People talk about the air quality and making sure the air is good, but how can anyone do that when nobody can actually see the air? It’s not like air has a smell or a taste. If it does, then that’s usually an obvious indication that something isn’t quite right. However, there are other ways to tell if the air quality within a home isn’t good.
Thankfully, the signs of poor air quality can be seen and taken care of easily. It almost always involves keeping things clean, having proper air flow, and paying attention to one’s own body. So, keep reading to learn about these signs.
Does it seem like no matter what, those colds keep coming back? How about feeling bleh inside all the time? It is likely that the air quality is bad within the house. This is the easiest way to tell if there is poor air quality, as it causes very real effects to the people living there.
These health issues can start cropping up due to poor indoor air quality:
- Skin irritation
- Itchy eyes
- Nasal issues
- Frequent illness
- Respiratory infections
Worsening health can be caused by numerous issues, and poor air quality is only one of them. If ever concerned about health, seek help from a medical professional.
Dirt is a fact of life, especially if living out in the country down a long dirt road or nearby a lot of construction. However, if it seems like dust and dirt just won’t stop accumulating, it could be a sign that there is poor air quality within the home. Check for dirty ductwork and how much dust is settling on things around the home. Be sure to also check behind unusual spaces not usually cleaned such as behind the toilet, along windowsills, and in corners.
Bad, musty, and stale smells are surefire ways to tell if there is poor air quality within a home. These bad smells are almost always caused by mold and mildew. Of course, if the litter box hasn’t been cleaned in a week, that could also be a contributing factor to bad smells! Outside of the obvious though, try opening up the windows for a bit and see if that helps cut down the smells.
Humidity is something most people know is an issue if it goes too far, but it’s not often known that too little humidity is also a bad idea. The ideal range is between 40%-60% humidity. High levels promote bacterial growth and mold, and damage wood. Prolonged exposure to mold and mildews can lead to numerous respiratory issues, even in those not suffering from mold allergies. Excessive mold exposure has also been linked to numerous other serious health issues.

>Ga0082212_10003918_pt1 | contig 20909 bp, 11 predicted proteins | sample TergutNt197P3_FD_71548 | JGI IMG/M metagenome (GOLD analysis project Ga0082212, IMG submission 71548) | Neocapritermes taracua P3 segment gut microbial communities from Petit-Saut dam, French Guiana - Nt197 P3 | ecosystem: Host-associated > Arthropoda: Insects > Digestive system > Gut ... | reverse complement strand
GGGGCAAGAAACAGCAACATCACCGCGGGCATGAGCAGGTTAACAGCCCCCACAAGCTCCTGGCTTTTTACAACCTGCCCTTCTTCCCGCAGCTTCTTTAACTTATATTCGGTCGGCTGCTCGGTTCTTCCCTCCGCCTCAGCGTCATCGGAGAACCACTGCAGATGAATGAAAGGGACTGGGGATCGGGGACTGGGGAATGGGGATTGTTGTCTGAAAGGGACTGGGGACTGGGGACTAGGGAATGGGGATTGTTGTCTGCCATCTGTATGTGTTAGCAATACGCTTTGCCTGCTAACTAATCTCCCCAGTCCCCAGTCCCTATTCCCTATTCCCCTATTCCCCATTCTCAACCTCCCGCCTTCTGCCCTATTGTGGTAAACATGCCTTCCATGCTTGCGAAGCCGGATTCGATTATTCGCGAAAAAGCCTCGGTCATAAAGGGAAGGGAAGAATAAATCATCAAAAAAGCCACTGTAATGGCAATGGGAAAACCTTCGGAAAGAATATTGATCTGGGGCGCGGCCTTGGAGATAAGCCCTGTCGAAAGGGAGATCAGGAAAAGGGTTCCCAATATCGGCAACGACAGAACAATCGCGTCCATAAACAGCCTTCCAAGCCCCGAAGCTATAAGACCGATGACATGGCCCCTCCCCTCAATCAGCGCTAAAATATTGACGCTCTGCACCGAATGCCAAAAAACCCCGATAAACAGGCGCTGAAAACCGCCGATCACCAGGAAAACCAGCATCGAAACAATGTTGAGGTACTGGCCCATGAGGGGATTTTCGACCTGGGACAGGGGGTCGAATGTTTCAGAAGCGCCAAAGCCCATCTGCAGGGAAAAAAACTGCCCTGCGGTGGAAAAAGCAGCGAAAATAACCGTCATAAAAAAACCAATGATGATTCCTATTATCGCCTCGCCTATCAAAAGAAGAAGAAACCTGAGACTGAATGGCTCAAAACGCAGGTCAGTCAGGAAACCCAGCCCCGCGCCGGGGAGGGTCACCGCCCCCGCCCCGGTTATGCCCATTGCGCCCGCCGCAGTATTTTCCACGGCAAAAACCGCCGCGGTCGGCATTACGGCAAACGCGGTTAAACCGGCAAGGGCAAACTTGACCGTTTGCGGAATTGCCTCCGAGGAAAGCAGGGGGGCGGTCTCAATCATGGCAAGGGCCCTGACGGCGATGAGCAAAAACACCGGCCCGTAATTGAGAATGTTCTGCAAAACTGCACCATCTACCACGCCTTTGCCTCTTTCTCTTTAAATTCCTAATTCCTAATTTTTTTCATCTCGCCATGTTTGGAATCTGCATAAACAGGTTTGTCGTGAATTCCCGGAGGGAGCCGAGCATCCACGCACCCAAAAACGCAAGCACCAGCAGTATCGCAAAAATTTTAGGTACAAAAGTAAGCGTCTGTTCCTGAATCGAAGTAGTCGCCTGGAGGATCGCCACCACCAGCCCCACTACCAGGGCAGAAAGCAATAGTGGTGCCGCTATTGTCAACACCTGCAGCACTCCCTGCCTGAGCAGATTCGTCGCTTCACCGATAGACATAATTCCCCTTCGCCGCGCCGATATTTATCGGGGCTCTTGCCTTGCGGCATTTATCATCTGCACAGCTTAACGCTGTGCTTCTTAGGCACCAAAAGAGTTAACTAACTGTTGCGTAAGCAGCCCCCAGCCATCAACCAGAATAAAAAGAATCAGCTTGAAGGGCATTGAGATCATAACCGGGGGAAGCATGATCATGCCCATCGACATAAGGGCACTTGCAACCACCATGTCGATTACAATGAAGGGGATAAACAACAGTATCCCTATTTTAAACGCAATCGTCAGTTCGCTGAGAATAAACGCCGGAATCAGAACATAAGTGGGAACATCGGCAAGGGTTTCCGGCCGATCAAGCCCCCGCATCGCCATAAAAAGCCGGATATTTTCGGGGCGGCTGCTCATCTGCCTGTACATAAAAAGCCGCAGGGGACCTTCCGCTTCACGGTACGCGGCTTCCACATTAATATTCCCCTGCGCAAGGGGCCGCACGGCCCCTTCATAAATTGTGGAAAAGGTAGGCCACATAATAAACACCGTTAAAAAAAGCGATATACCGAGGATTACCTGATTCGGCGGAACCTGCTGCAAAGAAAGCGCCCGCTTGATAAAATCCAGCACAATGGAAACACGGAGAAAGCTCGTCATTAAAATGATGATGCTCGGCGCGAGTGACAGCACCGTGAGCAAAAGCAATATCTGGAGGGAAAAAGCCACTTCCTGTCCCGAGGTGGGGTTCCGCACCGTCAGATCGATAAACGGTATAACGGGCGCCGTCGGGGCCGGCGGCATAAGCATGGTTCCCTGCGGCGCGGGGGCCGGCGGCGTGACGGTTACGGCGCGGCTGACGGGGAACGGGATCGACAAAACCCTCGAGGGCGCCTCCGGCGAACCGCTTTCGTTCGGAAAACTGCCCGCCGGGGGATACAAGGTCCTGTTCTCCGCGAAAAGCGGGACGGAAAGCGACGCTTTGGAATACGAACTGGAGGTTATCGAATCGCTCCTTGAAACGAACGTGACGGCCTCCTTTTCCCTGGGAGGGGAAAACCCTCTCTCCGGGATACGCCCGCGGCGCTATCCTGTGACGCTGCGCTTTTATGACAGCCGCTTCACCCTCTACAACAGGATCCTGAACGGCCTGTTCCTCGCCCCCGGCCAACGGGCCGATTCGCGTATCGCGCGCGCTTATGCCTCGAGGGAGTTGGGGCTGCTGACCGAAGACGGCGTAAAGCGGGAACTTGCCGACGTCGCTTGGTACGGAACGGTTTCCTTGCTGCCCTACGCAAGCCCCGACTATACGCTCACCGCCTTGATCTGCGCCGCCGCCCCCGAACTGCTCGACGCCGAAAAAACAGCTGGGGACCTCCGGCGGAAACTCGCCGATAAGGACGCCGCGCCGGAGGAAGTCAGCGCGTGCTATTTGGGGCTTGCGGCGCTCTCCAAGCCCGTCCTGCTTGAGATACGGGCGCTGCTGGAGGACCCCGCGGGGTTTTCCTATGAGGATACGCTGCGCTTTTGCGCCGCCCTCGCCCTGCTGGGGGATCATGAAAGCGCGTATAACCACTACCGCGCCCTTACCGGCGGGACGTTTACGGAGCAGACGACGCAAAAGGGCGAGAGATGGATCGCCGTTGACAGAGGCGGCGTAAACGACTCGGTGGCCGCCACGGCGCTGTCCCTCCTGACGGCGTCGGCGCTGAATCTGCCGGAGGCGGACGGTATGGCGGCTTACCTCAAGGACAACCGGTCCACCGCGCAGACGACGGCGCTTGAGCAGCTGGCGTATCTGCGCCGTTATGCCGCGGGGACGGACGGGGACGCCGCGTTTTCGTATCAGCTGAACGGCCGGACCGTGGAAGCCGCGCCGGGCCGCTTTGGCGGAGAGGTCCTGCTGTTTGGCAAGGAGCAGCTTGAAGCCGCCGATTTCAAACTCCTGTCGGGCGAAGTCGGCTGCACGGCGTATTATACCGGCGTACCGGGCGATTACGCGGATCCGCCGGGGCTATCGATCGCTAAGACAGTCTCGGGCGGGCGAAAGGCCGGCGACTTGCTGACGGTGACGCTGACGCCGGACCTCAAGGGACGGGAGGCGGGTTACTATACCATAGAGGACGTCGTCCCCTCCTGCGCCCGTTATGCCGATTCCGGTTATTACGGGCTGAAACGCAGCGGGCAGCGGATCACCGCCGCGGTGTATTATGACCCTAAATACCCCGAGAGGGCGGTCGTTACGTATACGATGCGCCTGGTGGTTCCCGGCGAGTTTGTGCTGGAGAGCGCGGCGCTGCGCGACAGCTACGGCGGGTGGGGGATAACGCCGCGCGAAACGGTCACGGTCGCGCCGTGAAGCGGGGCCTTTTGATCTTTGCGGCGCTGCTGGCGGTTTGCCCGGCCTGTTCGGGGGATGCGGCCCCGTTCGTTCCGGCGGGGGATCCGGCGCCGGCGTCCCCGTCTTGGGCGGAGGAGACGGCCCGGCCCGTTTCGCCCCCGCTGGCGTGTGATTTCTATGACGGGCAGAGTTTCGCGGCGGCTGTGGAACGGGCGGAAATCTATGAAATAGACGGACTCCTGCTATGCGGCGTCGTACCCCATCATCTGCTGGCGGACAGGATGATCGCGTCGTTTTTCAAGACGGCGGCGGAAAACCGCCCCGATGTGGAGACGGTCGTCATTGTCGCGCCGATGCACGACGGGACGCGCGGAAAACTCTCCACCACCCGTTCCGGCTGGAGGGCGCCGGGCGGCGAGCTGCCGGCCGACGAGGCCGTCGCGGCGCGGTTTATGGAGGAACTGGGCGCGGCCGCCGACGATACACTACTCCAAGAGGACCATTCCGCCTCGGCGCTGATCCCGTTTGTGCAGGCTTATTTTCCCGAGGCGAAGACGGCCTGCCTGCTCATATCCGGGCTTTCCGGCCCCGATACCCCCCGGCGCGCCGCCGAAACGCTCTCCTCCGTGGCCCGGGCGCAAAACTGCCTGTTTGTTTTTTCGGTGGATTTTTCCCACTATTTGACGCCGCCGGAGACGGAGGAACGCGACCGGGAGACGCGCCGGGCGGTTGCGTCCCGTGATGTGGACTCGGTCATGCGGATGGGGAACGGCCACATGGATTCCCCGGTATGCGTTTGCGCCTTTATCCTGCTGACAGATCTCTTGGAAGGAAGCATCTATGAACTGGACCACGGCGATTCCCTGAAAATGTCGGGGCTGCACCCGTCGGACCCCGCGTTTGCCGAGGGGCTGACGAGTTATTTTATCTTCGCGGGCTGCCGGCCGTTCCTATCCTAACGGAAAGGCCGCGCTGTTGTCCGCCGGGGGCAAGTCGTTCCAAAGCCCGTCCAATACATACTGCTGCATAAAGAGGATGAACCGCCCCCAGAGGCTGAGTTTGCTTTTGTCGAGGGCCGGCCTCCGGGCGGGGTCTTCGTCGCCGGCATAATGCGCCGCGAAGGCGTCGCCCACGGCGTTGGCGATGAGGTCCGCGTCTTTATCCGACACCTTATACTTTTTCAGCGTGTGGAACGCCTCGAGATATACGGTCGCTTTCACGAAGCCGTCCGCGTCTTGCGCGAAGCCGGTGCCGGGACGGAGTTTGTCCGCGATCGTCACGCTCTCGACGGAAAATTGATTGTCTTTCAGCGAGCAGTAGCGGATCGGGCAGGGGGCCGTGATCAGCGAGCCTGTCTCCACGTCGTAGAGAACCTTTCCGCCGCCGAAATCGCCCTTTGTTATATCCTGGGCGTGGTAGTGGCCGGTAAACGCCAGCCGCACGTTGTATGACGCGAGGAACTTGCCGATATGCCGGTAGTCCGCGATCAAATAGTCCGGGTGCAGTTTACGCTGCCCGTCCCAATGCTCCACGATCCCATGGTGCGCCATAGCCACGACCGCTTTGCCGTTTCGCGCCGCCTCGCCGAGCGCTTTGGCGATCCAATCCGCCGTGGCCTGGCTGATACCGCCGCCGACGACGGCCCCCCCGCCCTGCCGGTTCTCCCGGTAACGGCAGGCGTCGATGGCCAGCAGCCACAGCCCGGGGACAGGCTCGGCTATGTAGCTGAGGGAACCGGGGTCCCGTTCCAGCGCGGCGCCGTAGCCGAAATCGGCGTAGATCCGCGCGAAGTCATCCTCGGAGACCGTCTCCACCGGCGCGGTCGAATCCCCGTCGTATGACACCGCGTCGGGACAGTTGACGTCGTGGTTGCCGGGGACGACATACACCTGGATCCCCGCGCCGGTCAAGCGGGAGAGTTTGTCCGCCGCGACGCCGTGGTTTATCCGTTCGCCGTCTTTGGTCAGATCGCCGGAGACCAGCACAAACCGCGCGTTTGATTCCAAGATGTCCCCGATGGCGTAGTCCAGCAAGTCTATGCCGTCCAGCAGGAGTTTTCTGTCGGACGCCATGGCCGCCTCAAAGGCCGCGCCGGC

Low humidity means that viruses can survive longer and spread more easily, meaning it’s going to take longer to get better once someone’s actually gotten sick.
Humidifiers and dehumidifiers can help with incorrect humidity levels. Some are all-in-one units that will regulate the air humidity and keep it within an ideal range. Be sure to have these at appropriate sizes for the home. That may mean having multiple units in separate rooms or might involve opting for a permanent one to be installed by a professional.
Not having adequate airflow often leads to poor air quality. Without the circulation of fresh, clean air, irritants and allergens will linger in the air. Check all of the vents from time to time to see if they are blowing properly. Open up the windows on nice days for a time and ensure that the HVAC system is in proper working order.
This poor airflow can also be found by hot and cold spots throughout the home. This is typically caused by dirty filters or coils, a blockage, a leak, or an improperly sized unit. If it seems like there might be an issue with the unit as a whole, it’s best to call in a professional for servicing.
Air quality is an important metric that often gets pushed to the wayside. There’s so many other things people have to worry about in their daily lives that it’s easy to forget that the air is important too. Having poor air quality within a home can lead to numerous health issues, excessive amounts of dirt, and potential damages to the home itself. Thankfully, it’s something that can easily be taken care of.